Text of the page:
Students charged triple as elderly residents move out of ‘not fit for purpose’ housing

Emily Sheahan

Image Credit: Gillian Hogan

A housing charity is moving elderly residents out of a housing complex deemed not fit for purpose and moving 18 students in, charging them over three times the rent the previous residents were paying.

Nine single residents have been moved out of their flats in the James McSweeney House in Phibsborough, built in 1984, and were replaced by 18 students. 

The Catholic Housing Aid Society (CHAS) Chairperson Micael McGovern told The College View that the house was not fit for purpose for elderly residents, listing some of the problems including the lack of elevators and sufficient insulation.

“There’s no lift in it and it’s five floors,” said McGovern. “It’s not that it’s not inhabitable, it’s just that it’s not right for elderly people,” he said.

The elderly residents were paying €238 per month in rent. The students moved in are currently being charged €800 per month, a 70 per cent increase. McGovern said that as there are people who need accommodation all over the place, it would be silly to leave properties lying empty.

He said that €800 in rent was a reasonable amount and there was no sophisticated analysis done to decide on that figure. He said they thought it was going to be considerably cheaper than what anybody else was offering.

McGovern said that CHAS got permission around three years ago from Dublin City Council to start moving people out because they had planned to demolish and rebuild it with 38 senior citizen apartments.

“Some of them moved in as early back as ’84. Over the time, they’ve got older but the facilities haven’t got any better,” he said.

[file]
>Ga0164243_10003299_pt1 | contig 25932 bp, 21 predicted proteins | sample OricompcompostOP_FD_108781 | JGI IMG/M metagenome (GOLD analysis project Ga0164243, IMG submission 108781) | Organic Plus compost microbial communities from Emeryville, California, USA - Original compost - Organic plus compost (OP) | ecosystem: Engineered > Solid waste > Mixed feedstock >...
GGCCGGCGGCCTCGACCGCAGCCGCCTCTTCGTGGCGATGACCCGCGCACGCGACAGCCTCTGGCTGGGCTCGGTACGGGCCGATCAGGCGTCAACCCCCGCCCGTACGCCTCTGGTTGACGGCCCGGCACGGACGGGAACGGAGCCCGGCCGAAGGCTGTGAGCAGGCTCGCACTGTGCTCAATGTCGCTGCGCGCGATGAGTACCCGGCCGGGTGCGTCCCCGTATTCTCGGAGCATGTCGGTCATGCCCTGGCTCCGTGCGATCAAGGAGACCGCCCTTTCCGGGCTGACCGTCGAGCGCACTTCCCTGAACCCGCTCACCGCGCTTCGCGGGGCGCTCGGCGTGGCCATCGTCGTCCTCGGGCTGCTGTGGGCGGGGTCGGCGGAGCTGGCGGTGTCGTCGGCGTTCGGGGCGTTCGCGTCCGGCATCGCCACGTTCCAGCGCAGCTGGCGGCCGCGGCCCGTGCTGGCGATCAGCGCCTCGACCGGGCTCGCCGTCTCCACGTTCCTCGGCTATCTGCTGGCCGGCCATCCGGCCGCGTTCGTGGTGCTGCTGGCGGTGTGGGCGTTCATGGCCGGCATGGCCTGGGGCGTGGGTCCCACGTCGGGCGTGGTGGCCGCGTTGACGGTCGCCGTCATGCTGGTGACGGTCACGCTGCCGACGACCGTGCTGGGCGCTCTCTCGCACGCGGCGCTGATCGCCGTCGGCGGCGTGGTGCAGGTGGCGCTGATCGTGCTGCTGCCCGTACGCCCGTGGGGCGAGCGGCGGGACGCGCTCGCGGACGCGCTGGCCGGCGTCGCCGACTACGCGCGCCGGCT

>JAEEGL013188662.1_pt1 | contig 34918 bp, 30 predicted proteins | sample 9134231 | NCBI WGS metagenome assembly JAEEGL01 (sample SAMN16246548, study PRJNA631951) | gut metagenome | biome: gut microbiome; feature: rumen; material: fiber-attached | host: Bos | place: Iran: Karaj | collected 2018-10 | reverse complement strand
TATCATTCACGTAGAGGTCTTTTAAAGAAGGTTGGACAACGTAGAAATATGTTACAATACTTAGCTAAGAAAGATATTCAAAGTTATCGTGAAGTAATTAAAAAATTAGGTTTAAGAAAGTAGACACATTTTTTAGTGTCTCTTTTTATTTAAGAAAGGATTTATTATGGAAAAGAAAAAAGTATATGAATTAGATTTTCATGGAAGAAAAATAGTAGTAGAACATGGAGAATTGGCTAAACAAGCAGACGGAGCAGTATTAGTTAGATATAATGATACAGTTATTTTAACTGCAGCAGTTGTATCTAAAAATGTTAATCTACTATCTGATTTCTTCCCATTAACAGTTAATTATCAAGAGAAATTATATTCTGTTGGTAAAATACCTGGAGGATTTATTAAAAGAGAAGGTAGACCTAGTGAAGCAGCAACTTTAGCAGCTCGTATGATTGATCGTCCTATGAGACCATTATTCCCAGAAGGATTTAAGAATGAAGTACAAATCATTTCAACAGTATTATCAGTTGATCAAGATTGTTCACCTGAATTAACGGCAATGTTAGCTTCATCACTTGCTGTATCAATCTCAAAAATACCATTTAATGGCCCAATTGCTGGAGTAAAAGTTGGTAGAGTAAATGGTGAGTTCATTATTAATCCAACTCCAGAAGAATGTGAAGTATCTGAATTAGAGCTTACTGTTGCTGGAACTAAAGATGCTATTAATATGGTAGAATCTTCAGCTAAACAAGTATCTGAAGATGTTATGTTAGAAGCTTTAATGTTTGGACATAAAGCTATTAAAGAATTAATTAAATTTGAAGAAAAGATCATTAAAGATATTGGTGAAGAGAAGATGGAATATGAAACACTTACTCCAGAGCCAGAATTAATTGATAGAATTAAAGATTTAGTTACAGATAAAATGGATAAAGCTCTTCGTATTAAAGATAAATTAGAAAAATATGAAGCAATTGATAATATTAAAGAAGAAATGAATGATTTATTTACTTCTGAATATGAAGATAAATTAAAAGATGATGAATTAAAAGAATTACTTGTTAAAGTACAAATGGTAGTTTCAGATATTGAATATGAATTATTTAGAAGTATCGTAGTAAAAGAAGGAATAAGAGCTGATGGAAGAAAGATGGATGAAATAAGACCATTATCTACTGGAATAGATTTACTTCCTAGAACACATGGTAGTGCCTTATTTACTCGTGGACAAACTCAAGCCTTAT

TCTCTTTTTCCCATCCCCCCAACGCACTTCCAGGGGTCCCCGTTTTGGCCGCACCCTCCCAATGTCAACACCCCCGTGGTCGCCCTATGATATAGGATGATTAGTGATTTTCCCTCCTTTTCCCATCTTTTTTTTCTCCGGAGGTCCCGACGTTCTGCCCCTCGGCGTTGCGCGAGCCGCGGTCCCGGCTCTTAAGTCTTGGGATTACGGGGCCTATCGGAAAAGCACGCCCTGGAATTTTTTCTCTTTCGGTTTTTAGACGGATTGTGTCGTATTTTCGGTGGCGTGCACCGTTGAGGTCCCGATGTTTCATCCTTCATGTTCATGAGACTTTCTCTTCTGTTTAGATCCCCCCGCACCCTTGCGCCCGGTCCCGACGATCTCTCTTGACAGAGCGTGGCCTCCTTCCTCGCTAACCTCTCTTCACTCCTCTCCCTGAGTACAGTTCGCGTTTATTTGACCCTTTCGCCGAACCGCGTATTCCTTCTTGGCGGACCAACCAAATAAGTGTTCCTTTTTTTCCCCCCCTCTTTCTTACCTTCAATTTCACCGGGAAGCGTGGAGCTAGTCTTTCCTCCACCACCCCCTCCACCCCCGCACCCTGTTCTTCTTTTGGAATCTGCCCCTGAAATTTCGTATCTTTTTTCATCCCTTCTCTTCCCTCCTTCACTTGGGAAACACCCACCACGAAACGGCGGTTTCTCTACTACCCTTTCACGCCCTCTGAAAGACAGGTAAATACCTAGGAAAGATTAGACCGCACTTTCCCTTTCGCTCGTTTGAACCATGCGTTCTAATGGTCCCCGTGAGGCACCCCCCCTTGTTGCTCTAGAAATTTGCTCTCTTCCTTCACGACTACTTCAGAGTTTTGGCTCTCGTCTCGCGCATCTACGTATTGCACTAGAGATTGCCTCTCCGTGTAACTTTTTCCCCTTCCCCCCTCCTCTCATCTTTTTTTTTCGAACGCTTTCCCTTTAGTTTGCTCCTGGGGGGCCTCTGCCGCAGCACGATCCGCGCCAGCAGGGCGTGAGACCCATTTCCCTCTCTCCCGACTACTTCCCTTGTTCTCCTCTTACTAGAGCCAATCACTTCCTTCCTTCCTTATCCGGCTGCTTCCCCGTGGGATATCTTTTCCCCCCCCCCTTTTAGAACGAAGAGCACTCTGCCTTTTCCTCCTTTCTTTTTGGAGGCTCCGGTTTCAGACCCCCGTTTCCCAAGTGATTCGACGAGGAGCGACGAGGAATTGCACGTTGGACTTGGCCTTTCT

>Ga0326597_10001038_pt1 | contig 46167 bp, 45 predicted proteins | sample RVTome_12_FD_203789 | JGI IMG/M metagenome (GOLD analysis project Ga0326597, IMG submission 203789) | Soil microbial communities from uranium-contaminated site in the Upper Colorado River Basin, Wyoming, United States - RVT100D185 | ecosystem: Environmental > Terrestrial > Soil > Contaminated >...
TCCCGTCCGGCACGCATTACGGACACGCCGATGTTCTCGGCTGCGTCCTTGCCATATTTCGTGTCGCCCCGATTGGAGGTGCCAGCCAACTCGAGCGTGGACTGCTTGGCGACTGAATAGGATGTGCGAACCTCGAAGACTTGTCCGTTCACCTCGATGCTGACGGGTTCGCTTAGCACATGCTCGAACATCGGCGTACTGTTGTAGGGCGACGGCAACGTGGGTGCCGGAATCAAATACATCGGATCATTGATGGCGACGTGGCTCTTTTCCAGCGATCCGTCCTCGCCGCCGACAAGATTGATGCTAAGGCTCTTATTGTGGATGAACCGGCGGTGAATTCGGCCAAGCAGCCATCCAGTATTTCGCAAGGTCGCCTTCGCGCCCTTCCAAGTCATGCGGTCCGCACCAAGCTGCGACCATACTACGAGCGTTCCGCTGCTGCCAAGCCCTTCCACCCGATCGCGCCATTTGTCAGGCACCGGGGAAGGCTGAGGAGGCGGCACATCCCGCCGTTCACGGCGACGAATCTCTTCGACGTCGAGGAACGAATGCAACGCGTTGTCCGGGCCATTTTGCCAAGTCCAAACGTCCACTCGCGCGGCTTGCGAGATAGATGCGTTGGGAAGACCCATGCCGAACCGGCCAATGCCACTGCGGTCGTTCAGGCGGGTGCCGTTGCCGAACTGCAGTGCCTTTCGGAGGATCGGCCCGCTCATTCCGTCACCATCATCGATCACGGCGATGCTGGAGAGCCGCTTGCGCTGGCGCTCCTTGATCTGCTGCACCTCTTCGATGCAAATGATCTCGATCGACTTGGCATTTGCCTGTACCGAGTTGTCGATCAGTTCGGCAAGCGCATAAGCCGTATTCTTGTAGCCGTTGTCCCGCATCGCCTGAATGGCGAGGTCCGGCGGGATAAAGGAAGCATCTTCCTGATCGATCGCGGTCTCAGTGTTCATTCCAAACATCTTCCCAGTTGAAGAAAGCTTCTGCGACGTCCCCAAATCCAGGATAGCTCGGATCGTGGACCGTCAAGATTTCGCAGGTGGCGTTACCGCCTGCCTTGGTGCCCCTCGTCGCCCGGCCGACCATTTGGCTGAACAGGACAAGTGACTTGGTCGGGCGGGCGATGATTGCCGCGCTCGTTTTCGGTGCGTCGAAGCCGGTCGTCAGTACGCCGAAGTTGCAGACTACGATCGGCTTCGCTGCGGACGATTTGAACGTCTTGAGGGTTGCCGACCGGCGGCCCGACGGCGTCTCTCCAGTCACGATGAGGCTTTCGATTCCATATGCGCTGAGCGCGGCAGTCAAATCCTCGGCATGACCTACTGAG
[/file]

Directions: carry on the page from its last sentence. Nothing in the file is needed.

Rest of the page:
He said that the majority of the students were language students who were on three-month courses, so a short-term accommodation stay would not be a problem.

“We’re not doing it to make money, we’re doing it so that we can fund our other activities as a charity,” McGovern said it was a temporary solution that suited both parties.

“I thought it could have been fixed up other than having it all knocked down, any cracks or dampness in it can be all sorted out instead of going through all this hassle,” one elderly resident told The College View.

“In my personal opinion, it should be just left the way it is and get workmen in to do it all up inside,” he said. “I think everyone would be happier.”

Another resident said she didn’t know where she was going to be moved to but wanted to stay in the local area. McGovern said that they were looking into the private rent sector in order to accommodate the remaining residents who wanted to stay close to the church.

Dublin Councillor Mannix Flynn said he put in an objection on behalf of a number of residents and himself, saying there was no reason the residents couldn’t stay there until planning permission was granted.

He said there was no genuine reason to remove the building, “other than, as far as I’m concerned, a kind of profit or greed”.

Flynn said he wants an apology issued to the residents, full accountability and transparancy and proper sustainable planning for the area.


Emily Sheahan 

Image Credit: Gillian Hogan